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2017-05

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Preferences for Group Risk and Inequality

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Economists, political philosophers, and others have often characterized social preferences regarding inequality by imagining a hypothetical choice of distributions behind "a veil of ignorance". Recent behavioral economics work has shown that subjects care about equality of outcomes, and are willing

Economists, political philosophers, and others have often characterized social preferences regarding inequality by imagining a hypothetical choice of distributions behind "a veil of ignorance". Recent behavioral economics work has shown that subjects care about equality of outcomes, and are willing to sacrifice, in experimental contexts, some amount of personal gain in order to achieve greater equality. We review some of this literature and then conduct an experiment of our own, comparing subjects' choices in two risky situations, one being a choice for a purely individualized lottery for themselves, and the other a choice among possible distributions to members of a randomly selected group. We find that choosing in the group situation makes subjects significantly more risk averse than when choosing an individual lottery. This supports the hypothesis that an additional preference for equality exists alongside ordinary risk aversion, and that in a hypothetical "veil of ignorance" scenario, such preferences may make subjects significantly more averse to unequal distributions of rewards than can be explained by risk aversion alone.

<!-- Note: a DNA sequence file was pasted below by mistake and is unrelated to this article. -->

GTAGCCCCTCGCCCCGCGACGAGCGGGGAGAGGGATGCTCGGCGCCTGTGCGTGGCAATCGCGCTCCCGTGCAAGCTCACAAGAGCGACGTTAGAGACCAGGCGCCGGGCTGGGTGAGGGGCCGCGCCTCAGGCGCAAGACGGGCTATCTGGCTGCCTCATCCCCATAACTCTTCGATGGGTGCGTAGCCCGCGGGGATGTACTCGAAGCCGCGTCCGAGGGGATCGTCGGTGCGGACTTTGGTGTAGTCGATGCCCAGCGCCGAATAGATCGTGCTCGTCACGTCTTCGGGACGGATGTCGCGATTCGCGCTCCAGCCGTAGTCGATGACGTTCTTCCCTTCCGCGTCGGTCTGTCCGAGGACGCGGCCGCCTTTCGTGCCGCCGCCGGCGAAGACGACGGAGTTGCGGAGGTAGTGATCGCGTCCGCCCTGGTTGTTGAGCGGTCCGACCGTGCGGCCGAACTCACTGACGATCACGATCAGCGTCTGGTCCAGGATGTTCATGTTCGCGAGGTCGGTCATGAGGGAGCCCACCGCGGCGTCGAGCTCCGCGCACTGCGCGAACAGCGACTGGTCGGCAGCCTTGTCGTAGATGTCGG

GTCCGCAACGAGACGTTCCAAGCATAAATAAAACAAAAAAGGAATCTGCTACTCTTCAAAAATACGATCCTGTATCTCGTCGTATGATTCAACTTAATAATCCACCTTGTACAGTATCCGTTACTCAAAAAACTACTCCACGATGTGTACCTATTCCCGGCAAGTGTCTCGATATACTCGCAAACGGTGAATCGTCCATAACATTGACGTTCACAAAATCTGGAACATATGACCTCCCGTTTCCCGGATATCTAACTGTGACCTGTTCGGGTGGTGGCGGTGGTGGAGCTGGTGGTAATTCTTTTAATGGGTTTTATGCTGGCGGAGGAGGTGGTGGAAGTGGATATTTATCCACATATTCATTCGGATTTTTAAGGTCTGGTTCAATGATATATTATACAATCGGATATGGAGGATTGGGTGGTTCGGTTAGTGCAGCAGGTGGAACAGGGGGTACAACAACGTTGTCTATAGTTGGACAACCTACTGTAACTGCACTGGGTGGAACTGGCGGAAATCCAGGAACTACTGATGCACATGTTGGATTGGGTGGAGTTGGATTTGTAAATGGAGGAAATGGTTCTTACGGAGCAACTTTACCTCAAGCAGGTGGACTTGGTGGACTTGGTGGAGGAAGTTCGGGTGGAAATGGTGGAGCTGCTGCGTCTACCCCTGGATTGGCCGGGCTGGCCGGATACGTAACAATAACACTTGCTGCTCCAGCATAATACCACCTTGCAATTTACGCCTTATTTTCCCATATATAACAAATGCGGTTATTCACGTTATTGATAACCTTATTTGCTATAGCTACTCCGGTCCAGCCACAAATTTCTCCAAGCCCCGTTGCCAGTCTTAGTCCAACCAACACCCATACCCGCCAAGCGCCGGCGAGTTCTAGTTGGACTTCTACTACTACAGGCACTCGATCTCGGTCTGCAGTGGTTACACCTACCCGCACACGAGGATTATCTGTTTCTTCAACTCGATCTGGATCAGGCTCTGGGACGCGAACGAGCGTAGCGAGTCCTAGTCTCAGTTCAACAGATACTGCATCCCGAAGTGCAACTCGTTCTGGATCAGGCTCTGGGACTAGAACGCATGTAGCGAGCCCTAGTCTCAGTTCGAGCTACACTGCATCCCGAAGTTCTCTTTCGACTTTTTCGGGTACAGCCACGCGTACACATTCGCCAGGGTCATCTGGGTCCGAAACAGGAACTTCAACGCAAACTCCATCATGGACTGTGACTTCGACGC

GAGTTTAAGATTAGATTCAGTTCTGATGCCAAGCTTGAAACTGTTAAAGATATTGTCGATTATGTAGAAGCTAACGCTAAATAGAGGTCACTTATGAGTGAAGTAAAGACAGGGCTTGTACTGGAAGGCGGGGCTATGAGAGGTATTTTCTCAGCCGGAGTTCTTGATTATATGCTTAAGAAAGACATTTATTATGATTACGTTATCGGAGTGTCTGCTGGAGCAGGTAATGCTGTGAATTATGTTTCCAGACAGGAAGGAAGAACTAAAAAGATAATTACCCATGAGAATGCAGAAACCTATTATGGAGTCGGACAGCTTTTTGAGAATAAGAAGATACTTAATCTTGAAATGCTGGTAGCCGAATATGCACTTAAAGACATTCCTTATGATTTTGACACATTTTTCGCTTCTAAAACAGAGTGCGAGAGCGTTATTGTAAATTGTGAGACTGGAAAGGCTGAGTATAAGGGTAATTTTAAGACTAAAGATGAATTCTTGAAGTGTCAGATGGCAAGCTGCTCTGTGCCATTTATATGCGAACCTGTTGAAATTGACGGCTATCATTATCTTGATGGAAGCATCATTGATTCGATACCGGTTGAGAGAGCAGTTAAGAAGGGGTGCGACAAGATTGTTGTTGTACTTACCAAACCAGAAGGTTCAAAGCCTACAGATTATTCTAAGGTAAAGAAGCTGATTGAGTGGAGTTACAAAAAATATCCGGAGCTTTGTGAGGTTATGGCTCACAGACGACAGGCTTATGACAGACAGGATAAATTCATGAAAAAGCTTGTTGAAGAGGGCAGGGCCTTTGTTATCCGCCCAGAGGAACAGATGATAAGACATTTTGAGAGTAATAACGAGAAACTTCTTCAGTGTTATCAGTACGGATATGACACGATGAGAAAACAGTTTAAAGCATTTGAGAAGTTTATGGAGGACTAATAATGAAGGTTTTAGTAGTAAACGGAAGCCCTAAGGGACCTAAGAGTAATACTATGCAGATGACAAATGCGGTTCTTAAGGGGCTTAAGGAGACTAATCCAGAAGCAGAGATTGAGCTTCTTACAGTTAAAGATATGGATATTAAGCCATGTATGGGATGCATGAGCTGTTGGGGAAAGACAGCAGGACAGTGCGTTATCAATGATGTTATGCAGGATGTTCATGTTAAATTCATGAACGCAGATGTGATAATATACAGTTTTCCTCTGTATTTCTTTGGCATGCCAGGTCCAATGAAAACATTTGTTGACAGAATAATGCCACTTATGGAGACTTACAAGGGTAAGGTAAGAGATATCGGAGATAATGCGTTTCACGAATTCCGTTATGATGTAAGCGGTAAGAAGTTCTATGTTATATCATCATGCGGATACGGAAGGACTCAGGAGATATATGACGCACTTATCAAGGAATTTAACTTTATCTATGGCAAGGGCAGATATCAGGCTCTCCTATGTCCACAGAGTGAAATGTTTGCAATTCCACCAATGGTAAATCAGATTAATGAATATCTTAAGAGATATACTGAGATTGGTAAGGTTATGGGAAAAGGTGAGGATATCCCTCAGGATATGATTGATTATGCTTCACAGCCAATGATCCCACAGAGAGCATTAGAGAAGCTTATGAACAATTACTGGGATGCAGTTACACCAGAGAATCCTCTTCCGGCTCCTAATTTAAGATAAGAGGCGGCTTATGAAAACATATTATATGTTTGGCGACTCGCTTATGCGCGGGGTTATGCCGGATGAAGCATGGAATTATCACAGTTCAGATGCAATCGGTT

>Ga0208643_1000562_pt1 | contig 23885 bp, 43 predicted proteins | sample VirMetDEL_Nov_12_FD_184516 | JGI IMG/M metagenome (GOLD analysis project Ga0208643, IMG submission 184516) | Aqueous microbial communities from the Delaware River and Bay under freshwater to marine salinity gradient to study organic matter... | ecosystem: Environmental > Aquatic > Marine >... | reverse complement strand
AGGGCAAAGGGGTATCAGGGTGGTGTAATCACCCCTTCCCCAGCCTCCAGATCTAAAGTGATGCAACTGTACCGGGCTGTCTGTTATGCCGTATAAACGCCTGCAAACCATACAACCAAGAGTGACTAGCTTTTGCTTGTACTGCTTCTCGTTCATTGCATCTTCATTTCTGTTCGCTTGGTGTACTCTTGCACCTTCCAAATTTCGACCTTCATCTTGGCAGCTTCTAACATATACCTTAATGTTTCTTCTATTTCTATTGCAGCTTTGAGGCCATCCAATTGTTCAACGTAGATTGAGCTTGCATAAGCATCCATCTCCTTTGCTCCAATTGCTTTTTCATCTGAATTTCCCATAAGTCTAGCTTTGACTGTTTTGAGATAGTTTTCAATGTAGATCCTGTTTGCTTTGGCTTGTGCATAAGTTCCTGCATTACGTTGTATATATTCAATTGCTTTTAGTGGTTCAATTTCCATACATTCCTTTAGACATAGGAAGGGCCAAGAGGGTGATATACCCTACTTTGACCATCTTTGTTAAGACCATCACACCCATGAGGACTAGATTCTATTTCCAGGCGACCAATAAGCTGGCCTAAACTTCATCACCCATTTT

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2014-05

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Risk-reducing Infrastructure: How Much is too Much?

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This paper examines infrastructure spending in a model economy. Infrastructure is subdivided into two types: one that makes future production more efficient, and another that decreases the risk of devastation to the future economy. We call the first type base

This paper examines infrastructure spending in a model economy. Infrastructure is subdivided into two types: one that makes future production more efficient, and another that decreases the risk of devastation to the future economy. We call the first type base infrastructure, and the second type risk-reducing infrastructure. Our model assumes that a single representative individual makes all the decisions within a society and optimizes their own total utility over the present and future. We then calibrate an aggregate economic, two-period model to identify the optimal allocation of today’s output into consumption, base infrastructure, and risk-reducing infrastructure. This model finds that many governments can make substantive improvements to the happiness of their citizens by investing significantly more into risk-reducing infrastructure.